Labor contracts
11:12 am
Mon February 6, 2012

Longview grain terminal, union working together

LONGVIEW, Wash. — After a year of sometimes-violent demonstrations with multiple arrests at the Port of Longview, the EGT terminal and Longshore union jointly announced Monday they're working together for the first time for a grain ship arriving Tuesday.

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The Two-Way
8:14 am
Mon February 6, 2012

M.I.A.'s Flip Of The Finger: Big Deal Or Not?

M.I.A.'s now famous finger during halftime of the Super Bowl.
Christopher Polk Getty Images

Originally published on Mon February 6, 2012 8:05 am

(Note: If seeing someone "flip the bird" greatly offends you, this might not be the post for you.)

If it's the morning after a Super Bowl then that must mean everybody's talking not just about the game but about the ads and the halftime show as well.

The game? OK, but not the greatest. (If you haven't heard, the New York Giants beat the New England Patriots 21-17.)

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arts management
4:34 am
Mon February 6, 2012

Seattle's famed Intiman Theatre faces final fundraising deadline

Andrew Russel, artistic director for the Intiman Theatre, from the video announcing the group's final efforts to raise funds for a 2012 season.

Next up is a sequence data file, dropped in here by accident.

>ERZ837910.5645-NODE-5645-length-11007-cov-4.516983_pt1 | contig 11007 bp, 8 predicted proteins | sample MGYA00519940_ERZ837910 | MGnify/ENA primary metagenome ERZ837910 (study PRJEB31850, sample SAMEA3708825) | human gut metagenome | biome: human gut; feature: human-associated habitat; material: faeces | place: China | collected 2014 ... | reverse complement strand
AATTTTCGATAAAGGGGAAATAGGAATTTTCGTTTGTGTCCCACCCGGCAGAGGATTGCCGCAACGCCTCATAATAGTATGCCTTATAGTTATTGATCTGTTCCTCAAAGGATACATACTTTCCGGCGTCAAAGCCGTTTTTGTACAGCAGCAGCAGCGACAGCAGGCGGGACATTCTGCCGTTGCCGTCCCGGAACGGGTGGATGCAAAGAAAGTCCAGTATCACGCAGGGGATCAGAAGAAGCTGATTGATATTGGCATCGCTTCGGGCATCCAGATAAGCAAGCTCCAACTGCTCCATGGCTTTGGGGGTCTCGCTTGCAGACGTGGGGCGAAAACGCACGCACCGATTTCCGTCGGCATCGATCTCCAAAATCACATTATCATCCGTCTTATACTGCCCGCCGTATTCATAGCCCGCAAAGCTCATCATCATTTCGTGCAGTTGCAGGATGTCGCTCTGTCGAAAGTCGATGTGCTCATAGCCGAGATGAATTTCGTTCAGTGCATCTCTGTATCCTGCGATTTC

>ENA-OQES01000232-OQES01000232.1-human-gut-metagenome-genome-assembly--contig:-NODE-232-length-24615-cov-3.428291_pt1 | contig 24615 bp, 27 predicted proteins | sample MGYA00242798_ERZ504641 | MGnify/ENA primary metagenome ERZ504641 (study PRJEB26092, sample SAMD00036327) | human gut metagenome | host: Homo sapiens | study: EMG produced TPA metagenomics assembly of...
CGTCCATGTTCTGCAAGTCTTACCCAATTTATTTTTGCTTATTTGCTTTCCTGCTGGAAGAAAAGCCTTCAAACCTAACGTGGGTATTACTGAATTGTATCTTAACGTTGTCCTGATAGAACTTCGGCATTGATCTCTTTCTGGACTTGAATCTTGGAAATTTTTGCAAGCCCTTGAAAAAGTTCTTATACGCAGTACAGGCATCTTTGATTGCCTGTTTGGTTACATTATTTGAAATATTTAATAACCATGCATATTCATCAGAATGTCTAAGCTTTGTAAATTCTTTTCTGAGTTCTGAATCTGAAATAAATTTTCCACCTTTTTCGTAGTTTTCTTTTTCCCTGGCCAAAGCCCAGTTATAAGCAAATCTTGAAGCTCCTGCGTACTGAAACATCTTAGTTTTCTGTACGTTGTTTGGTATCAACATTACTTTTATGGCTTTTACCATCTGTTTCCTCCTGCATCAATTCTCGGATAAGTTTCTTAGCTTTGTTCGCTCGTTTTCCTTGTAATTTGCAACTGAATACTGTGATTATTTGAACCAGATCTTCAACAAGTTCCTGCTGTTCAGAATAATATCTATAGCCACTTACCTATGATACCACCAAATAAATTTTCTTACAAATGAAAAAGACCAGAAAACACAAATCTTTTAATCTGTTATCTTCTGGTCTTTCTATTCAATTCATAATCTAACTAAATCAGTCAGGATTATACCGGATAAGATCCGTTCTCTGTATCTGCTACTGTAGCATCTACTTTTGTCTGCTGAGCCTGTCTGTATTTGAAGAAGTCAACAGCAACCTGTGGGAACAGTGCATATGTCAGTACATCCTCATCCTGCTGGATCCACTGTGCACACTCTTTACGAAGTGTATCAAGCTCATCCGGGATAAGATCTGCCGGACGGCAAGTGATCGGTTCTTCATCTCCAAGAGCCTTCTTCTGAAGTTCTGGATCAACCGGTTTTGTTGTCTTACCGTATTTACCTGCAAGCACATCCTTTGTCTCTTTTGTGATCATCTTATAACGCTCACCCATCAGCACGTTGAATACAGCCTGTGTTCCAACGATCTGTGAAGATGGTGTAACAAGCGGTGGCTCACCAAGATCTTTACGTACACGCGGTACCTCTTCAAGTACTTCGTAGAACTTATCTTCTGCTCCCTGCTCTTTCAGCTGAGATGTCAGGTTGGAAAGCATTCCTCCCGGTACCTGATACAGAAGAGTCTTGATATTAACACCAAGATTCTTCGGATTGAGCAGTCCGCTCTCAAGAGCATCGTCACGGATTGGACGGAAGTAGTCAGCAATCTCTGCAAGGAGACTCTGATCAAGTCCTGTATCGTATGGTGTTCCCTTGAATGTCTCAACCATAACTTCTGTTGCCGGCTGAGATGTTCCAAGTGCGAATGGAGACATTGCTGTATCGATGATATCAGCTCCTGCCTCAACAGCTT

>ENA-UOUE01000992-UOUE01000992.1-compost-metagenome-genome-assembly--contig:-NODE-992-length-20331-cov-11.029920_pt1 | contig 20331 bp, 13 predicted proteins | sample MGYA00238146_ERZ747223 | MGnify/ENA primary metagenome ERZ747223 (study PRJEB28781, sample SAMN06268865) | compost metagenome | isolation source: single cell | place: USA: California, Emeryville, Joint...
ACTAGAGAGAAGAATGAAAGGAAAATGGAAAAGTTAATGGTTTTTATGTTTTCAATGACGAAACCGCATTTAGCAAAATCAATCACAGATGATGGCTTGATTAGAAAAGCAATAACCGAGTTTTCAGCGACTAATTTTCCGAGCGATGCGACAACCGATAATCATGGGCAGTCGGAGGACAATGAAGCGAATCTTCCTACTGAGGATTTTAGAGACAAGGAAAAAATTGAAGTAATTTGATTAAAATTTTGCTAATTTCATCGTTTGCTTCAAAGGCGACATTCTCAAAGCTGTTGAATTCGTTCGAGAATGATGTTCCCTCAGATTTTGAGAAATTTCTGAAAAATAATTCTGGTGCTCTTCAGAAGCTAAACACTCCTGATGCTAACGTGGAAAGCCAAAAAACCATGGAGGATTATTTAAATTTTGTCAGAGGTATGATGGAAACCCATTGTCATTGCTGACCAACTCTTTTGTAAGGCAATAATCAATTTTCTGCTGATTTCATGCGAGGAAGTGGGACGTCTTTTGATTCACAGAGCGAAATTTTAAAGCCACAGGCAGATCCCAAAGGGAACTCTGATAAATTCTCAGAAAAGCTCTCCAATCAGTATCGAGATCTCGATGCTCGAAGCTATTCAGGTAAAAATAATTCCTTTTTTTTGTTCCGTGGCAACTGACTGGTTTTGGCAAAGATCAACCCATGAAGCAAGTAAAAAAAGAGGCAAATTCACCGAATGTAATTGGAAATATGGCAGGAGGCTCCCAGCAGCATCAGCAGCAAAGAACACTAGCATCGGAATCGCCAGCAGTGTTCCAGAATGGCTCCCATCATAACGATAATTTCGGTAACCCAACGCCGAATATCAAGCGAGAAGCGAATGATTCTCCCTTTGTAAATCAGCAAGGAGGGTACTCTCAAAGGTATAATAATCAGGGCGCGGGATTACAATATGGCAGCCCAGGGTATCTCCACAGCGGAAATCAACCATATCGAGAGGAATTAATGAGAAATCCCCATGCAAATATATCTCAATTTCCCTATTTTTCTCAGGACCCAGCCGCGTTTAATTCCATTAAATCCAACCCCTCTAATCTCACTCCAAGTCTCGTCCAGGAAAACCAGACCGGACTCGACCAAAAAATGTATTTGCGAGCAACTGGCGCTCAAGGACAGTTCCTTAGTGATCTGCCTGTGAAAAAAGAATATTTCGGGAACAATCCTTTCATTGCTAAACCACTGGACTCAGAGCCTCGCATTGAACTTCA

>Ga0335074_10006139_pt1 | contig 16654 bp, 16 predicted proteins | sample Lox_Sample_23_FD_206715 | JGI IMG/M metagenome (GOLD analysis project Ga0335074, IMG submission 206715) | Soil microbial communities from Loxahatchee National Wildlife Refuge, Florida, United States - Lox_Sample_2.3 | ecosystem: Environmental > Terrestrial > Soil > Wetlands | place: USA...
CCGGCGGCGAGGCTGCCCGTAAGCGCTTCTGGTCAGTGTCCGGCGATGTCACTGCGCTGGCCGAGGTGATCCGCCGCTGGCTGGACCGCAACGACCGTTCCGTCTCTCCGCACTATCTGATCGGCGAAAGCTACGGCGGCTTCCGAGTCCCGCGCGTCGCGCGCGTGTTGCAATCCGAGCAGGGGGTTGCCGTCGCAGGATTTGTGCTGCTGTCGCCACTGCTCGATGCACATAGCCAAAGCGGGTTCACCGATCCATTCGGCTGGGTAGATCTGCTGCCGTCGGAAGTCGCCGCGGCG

How is an award-winning but bankrupt theater any different than say…Enron? Or a wayward lover? Or a drug addict?

Those are the kind of questions that have been on the minds of some long-time subscribers to Seattle’s Intiman Theatre.

Its board of directors is deciding whether to stay open or call it quits. They say they’ll re-launch if they’ve met a million-dollar fundraising goal before their meeting tonight (Monday, at 4 pm.)

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Economy
8:29 pm
Sun February 5, 2012

Stopping the 'brain drain' of the U.S. economy

Recent surveys show that a large percentage of graduates from the nation's top schools are taking jobs in consulting or financial sector.
Mary Altaffer AP

Originally published on Sun February 5, 2012 2:39 pm

Yale University student Marina Keegan received an email last May from Bridgewater Associates, one of the world's largest hedge funds, offering her $100 if she said why she didn't apply for a summer internship.

Keegan, an English major, decided to take Bridgewater up on its offer.

"It was only sort of once I was inside the room when I realized ... maybe I'm helping them perfect their recruiting machine, which is exactly what we were doing," Keegan tells weekends on All Things Considered host Guy Raz.

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Health
8:26 pm
Sun February 5, 2012

Fewer autopsies mean crucial info goes to the grave

Colleagues of Renee Royak-Schaler at the University of Maryland School of Medicine paid for and conducted an autopsy that revealed that cancer had ravaged her body. Today, autopsies are conducted on just 5 percent of patients.
Jenna Isaacson Pfueller ProPublica

Originally published on Tue May 8, 2012 12:52 pm

A half-century ago, autopsies — sometimes called the ultimate medical audit — were an integral part of American health care, performed on roughly half of all patients who died in hospitals. But today, autopsies are conducted on roughly 5 percent of such patients, and experts say that is a troubling trend.